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But I did.
They was ahead o' me,
I could hear 'em talkin' in one o' the rooms.
But that hall was so cold my teeth chattered,
'Twas like walkin' on velvet,
An' the softness give me a dret'ful start.
An' the dust was so thick
It oozed up between my toes
An' sucked me down,
The way snow does.
"Twas dark too,
'Count o' the shut blinds,
Did n't seem like the same world was outside.
I looked out o' the door,
An' the glassy green o' the box hedges,
An' the swingin' chains o' the Common fence beyond,
They looked so nat❜ral.
Bimeby I got used to it bein' so dim in ther'
An' I could see the steps they 'd made in the dust,
An' the little round plop where the malaccer cane had set.
So I follered,
Makin' no noise
'Cause o' my bare feet.
Oh, it was a house!
There was carvin's everywher',
Flowers an' vines all runnin' and blowin'.
Ther' was a whole orchard over the chimblies,
But the paint was all peelin' off
An' the dust choked the ribs o' the pillars till they was pretty near
Ther' was a great glass chandelier in every room
They did n't shine much,
But they did a little,
An' that shinin' was so empty an' cold,
I had to go under 'em without lookin'.
"Twas as ef they had n't had nothin' to reflect
For so many years
They was makin' up time by reflectin' me double.
I jest sensed it.
Halfway up the stairs was a great standin' glass,
It did n't show what was in front of it
Bein' all run as 'twere,
An' yet I seemed to see things movin' through it.
An' when I did n't look, they war.
It kep' me on the stairs a terr'ble time,
An' I had to rec'lect George Washington real hard
When I got up to the first floor,
I heered James Boott an' the doctor
In a room over the front porch,
So I crep' over and peeked thru the crack o' the door.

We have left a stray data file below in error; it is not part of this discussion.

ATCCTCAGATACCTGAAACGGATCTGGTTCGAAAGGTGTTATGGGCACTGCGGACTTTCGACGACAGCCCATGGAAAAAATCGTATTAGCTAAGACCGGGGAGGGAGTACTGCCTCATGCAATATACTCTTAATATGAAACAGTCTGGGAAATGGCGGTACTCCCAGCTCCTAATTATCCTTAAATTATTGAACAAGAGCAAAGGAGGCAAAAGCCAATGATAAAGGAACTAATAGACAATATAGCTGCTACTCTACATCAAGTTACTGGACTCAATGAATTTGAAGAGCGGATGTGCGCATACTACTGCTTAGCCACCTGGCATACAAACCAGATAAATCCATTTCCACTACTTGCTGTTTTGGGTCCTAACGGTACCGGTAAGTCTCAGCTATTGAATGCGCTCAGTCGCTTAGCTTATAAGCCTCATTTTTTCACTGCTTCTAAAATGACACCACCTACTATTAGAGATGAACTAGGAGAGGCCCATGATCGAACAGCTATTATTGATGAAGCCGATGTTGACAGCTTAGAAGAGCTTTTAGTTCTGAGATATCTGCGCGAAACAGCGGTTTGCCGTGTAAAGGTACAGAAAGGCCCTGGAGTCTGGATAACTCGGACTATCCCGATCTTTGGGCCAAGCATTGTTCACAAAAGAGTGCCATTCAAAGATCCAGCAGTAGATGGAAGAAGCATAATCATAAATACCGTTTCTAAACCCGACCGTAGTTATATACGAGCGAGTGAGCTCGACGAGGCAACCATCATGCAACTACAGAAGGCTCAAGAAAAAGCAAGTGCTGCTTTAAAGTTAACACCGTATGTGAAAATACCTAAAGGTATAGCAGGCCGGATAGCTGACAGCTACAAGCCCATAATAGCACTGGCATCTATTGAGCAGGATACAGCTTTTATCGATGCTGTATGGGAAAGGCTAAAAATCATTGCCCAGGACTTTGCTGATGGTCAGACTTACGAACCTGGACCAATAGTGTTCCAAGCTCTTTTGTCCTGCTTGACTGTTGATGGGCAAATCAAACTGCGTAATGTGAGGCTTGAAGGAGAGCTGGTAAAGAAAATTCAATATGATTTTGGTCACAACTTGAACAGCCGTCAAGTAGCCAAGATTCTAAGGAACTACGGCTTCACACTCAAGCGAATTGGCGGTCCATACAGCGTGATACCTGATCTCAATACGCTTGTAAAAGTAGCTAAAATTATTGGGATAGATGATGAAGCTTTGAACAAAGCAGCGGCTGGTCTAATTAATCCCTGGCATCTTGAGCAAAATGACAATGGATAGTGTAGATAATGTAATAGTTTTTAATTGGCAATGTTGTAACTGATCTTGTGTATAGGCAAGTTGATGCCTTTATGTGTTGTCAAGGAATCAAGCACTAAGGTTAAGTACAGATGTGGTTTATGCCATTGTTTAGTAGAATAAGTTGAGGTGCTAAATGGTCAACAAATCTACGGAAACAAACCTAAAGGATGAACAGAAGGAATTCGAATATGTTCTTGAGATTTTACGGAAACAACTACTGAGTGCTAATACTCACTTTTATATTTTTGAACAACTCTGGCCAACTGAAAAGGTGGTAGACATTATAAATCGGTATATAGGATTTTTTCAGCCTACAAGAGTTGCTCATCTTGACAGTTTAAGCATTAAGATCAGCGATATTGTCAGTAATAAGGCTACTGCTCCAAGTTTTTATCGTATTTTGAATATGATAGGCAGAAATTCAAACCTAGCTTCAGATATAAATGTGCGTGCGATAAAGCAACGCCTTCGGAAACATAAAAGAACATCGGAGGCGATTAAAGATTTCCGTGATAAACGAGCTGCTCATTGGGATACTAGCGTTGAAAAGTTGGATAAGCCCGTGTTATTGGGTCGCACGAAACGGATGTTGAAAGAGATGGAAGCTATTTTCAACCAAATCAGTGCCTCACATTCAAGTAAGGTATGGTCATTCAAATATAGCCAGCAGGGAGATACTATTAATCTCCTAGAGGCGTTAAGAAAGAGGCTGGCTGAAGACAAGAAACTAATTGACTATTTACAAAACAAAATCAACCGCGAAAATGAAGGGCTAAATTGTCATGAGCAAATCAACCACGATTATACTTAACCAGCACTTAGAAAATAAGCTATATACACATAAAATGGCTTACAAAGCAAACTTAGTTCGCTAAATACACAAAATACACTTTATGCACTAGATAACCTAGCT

I don't know what I seed,
Nothin' at first, I guess,
Fer the blue light from the blinds did n't make fer seein',
They was so sweet and strong
I thought I'd ha' dropped with the surprise o' it.
They did make my mouth water.
Then I heered the doctor say:
"Why, Mr. Boott, what are you doing with all these apples on the
An' old Boott's voice, like a cracked fiddle, answerin':
"I find this an excellent place to ripen apples, Dr. Busby."
"Do you mean to tell me you keep this house to ripen a few dozen apples in ?"
That voice did me good,
An' I braced up an' stared into the blue room
An' ther' was old James fingerin' his apples
With a queer, scared look on his face.
He was pattin' 'em,
An' cossetin' 'em,
I don't know why, but it made me shiver to see him.
An' sniffed it,
An' his eyes looked narrer an' greedy.
"I like apples," he said.
Then I give a awful jump
For the malaccer cane fell down on the floor with a clatter.
'Cause I seem to remember standin' up ther' in the doorway
But they did n't see me.
The doctor started forward an' grabbed the old man's arm. "You poor soul!" he said.
That was all,
An' it did n't seem much,
But James Boott jest crumpled up
An' would ha' fell only fer the doctor's holdin' him.
I suppose 'twas a sob,
But it sounded like some critter inside fightin' loose.
It echoed an' echoed 'bout that room
An' set the chandelier jiggin';
It seemed everywher',
Back an' front,
An' when I turned roun',
Ther was somethin' wigglin' in the big mirror, fer sartin. I guess now 'twas the reflection
O' the movin' chandelier,
But I did n't think so then.